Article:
Brian DeLay

Brian DeLay

Title
Associate Professor
Department
Dept of History
Research Expertise and Interest
US, the Americas, International History, nineteenth century, Native American history, American West, Borderlands
Research Description

Brian DeLay is a scholar of 18th- and 19th-century North America, specializing in transnational, borderlands, and Native American histories. Most of his writing explores connections between U.S., Latin American, and Indigenous histories in order to better understand power and inequality in the Western Hemisphere. He received his PhD from Harvard University in 2004, and taught for five years at the University of Colorado, Boulder before taking a position at UC Berkeley where he is now Preston Hotchkis Chair in the History of the United States. He is author of a number of articles and essays, and co-author of the U.S. history textbooks Experience History and U.S./A Narrative History (McGraw-Hill). DeLay’s 2008 book, War of a Thousand Deserts: Indian Raids and the U.S.-Mexican War (Yale University Press), won prizes from several different scholarly organizations. Since then he has published on a number of topics, including the similarities and differences between 19th and 21st century instability in the U.S.-Mexican borderlands; the connection between guns and governance in Mexico’s post-independence history; Lincoln's policy toward the French Intervention in Mexico; violence and belonging on the Navajo-New Mexican frontier; the international context for John Singleton Copley’s iconic painting Watson and the Shark; Native peoples and U.S. empire; and international relations between Indigenous polities in nineteenth-century North AmericaHe has served as a Fulbright Distinguished Lecturer, and has received fellowships from the John Simon Guggenheim Foundation, the ACLS, the American Philosophical Society, the Harry Frank Guggenheim Foundation, the Stanford Humanities Center, and other organizations. He is the editor of North American Borderlands (Routledge, 2012). DeLay is now at work on two books for W.W. Norton: Aim at Empire: American Revolutions through the Barrel of a Gun, 1750-1825, and Means of Destruction: Guns, Freedom, and Domination in the Americas before World War II. 

In the News

April 12, 2019

Five Berkeleyans among 2019 Guggenheim winners

Five UC Berkeley professors are among this year’s 168 John Simon Guggenheim Memorial Foundation fellows. The prestigious fellowships recognize scholars with impressive achievements who also show promise in fields ranging from the natural sciences to the creative arts.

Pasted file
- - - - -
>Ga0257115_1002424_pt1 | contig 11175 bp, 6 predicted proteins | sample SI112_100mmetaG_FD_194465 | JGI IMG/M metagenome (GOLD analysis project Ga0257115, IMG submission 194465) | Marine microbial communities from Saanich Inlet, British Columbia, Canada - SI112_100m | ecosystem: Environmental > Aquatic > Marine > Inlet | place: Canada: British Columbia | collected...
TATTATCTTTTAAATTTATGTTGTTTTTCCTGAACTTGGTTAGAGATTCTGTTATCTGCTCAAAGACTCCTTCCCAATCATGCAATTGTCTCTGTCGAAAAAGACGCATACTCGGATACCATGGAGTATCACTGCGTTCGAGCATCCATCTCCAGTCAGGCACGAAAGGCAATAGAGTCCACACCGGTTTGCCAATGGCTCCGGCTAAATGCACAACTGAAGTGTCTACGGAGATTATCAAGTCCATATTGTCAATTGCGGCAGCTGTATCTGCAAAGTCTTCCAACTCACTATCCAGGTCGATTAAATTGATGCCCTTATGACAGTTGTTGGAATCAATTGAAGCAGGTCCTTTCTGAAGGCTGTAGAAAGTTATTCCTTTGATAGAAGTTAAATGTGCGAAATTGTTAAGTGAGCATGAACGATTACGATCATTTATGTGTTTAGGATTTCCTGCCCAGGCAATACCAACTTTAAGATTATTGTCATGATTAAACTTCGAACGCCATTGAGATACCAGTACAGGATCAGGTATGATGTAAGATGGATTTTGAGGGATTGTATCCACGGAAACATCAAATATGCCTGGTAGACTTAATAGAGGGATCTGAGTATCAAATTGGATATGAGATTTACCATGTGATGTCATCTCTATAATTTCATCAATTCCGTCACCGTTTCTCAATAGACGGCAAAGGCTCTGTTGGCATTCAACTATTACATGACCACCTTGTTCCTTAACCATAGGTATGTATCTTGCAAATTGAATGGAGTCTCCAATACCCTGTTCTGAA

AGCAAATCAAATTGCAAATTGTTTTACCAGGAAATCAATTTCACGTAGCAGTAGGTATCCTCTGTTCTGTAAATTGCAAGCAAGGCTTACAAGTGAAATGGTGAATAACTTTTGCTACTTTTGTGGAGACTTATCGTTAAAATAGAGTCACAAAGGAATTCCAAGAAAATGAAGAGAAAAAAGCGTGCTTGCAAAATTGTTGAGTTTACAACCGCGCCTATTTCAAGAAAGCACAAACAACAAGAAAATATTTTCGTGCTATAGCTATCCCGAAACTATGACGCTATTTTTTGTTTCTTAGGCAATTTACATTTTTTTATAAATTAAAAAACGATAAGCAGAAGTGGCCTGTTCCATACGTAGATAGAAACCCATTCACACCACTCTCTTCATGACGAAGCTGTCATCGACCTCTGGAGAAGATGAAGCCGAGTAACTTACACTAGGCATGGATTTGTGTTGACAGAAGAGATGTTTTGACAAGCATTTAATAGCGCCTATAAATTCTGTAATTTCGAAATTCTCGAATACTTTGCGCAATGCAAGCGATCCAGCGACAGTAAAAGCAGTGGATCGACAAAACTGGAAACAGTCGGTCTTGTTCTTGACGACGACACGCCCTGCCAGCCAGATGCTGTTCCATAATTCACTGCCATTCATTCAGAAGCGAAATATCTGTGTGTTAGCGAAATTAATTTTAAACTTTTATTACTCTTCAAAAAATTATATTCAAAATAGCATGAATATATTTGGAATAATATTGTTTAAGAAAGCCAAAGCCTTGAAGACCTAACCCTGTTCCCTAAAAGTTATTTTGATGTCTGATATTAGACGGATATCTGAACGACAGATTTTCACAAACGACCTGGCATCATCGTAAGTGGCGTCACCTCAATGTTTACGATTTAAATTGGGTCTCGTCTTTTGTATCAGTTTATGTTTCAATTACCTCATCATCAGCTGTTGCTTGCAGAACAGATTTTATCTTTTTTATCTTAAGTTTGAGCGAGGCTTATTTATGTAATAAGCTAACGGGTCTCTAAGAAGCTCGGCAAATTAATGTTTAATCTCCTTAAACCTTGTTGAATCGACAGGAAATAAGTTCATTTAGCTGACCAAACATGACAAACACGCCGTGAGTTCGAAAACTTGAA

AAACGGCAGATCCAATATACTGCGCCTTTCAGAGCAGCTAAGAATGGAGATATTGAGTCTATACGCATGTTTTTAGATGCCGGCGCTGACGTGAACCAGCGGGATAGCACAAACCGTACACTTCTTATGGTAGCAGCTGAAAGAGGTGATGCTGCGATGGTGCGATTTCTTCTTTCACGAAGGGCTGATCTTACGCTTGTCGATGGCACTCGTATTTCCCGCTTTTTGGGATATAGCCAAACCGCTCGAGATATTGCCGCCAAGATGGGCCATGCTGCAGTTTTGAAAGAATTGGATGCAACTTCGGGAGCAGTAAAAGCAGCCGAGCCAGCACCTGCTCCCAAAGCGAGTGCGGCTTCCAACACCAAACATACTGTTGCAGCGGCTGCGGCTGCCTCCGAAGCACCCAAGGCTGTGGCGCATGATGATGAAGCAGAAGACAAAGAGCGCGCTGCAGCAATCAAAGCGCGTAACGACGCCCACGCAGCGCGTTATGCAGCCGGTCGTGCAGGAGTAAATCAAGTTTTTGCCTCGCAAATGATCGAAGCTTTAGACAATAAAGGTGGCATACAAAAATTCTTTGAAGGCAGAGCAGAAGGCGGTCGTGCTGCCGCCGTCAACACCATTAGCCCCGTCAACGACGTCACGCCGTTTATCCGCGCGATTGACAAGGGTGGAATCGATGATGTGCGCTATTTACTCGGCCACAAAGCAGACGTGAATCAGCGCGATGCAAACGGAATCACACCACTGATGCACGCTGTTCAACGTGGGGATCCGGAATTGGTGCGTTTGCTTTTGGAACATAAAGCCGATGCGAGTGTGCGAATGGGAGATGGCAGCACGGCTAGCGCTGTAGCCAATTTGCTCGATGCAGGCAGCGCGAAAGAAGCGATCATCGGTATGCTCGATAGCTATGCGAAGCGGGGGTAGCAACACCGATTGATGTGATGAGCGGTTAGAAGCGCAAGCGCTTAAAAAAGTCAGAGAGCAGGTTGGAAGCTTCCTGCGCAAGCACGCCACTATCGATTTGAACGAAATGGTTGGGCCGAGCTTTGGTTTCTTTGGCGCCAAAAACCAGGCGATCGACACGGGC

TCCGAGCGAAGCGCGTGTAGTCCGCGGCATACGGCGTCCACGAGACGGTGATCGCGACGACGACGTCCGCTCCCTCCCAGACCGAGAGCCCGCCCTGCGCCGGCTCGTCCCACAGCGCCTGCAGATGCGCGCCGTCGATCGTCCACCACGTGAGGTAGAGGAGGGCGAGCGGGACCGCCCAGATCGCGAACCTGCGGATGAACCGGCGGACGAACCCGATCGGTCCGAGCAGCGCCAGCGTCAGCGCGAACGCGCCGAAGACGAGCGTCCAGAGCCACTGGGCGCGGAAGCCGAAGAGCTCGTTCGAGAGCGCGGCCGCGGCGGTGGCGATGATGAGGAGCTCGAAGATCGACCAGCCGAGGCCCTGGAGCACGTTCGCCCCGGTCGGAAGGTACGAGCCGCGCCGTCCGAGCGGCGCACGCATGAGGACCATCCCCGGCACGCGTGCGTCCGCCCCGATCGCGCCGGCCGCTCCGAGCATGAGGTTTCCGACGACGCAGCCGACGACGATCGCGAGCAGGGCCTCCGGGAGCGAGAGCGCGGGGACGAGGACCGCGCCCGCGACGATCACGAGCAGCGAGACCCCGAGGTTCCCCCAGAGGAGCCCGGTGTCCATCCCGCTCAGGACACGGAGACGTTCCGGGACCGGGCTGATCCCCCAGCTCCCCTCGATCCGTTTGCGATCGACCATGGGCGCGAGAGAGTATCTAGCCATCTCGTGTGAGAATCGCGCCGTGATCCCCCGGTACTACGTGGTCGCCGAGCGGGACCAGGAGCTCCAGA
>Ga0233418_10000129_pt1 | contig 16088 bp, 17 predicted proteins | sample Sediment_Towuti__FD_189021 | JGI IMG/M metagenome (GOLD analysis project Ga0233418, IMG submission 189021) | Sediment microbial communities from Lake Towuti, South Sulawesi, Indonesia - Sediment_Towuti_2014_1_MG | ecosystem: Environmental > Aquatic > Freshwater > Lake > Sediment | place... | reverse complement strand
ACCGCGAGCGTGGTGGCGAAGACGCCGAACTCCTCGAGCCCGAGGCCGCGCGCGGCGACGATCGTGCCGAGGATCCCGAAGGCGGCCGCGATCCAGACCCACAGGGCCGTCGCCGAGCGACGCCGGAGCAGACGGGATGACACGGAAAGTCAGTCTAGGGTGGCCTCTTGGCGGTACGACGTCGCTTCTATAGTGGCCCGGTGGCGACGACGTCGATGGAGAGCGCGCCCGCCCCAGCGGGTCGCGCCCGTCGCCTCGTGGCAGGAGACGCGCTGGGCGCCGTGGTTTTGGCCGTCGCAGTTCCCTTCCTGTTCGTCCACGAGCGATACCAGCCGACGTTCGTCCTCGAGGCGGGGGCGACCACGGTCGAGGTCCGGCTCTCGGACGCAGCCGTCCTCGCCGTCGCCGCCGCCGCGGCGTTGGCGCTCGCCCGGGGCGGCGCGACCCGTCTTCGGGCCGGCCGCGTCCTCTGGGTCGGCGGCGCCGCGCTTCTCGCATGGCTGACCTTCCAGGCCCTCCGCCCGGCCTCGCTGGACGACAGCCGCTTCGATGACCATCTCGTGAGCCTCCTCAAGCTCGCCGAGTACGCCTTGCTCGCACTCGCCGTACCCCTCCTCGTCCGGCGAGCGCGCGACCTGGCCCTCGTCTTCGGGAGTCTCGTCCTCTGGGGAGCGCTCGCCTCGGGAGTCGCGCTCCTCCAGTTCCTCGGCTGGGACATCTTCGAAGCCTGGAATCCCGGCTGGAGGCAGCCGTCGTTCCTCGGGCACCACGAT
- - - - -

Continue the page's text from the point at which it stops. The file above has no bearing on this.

August 10, 2011

Berkeley historian follows the guns

Historian Brian DeLay’s research traces the roots of the modern arms trade all the way back to the mid-18th century, when weapons were manufactured in America or Britain only to be distributed or sold throughout the northern hemisphere.

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In the News

April 12, 2019

Five Berkeleyans among 2019 Guggenheim winners

Five UC Berkeley professors are among this year’s 168 John Simon Guggenheim Memorial Foundation fellows. The prestigious fellowships recognize scholars with impressive achievements who also show promise in fields ranging from the natural sciences to the creative arts.
August 10, 2011

Berkeley historian follows the guns

Historian Brian DeLay’s research traces the roots of the modern arms trade all the way back to the mid-18th century, when weapons were manufactured in America or Britain only to be distributed or sold throughout the northern hemisphere.

Featured in the Media

Please note: The views and opinions expressed in these articles are those of the authors and do not necessarily reflect the official policy or positions of UC Berkeley.
April 17, 2019
Five Berkeley professors have won John Simon Guggenheim Memorial Foundation fellowships this year. The honor recognizes highly accomplished scholars who show exceptional promise in the creative arts and humanities. The Berkeley honorees are associate history professor Brian DeLay for U.S. history; history professor James Vernon for European and Latin American history; art history professor Julia Bryan-Wilson for fine arts research; English and journalism professor Mark Danner for general nonfiction; and literature, rhetoric and classics professor James Porter for classics. For more on this, see our story at Berkeley News. Another story on this topic appeared in Art & Education.
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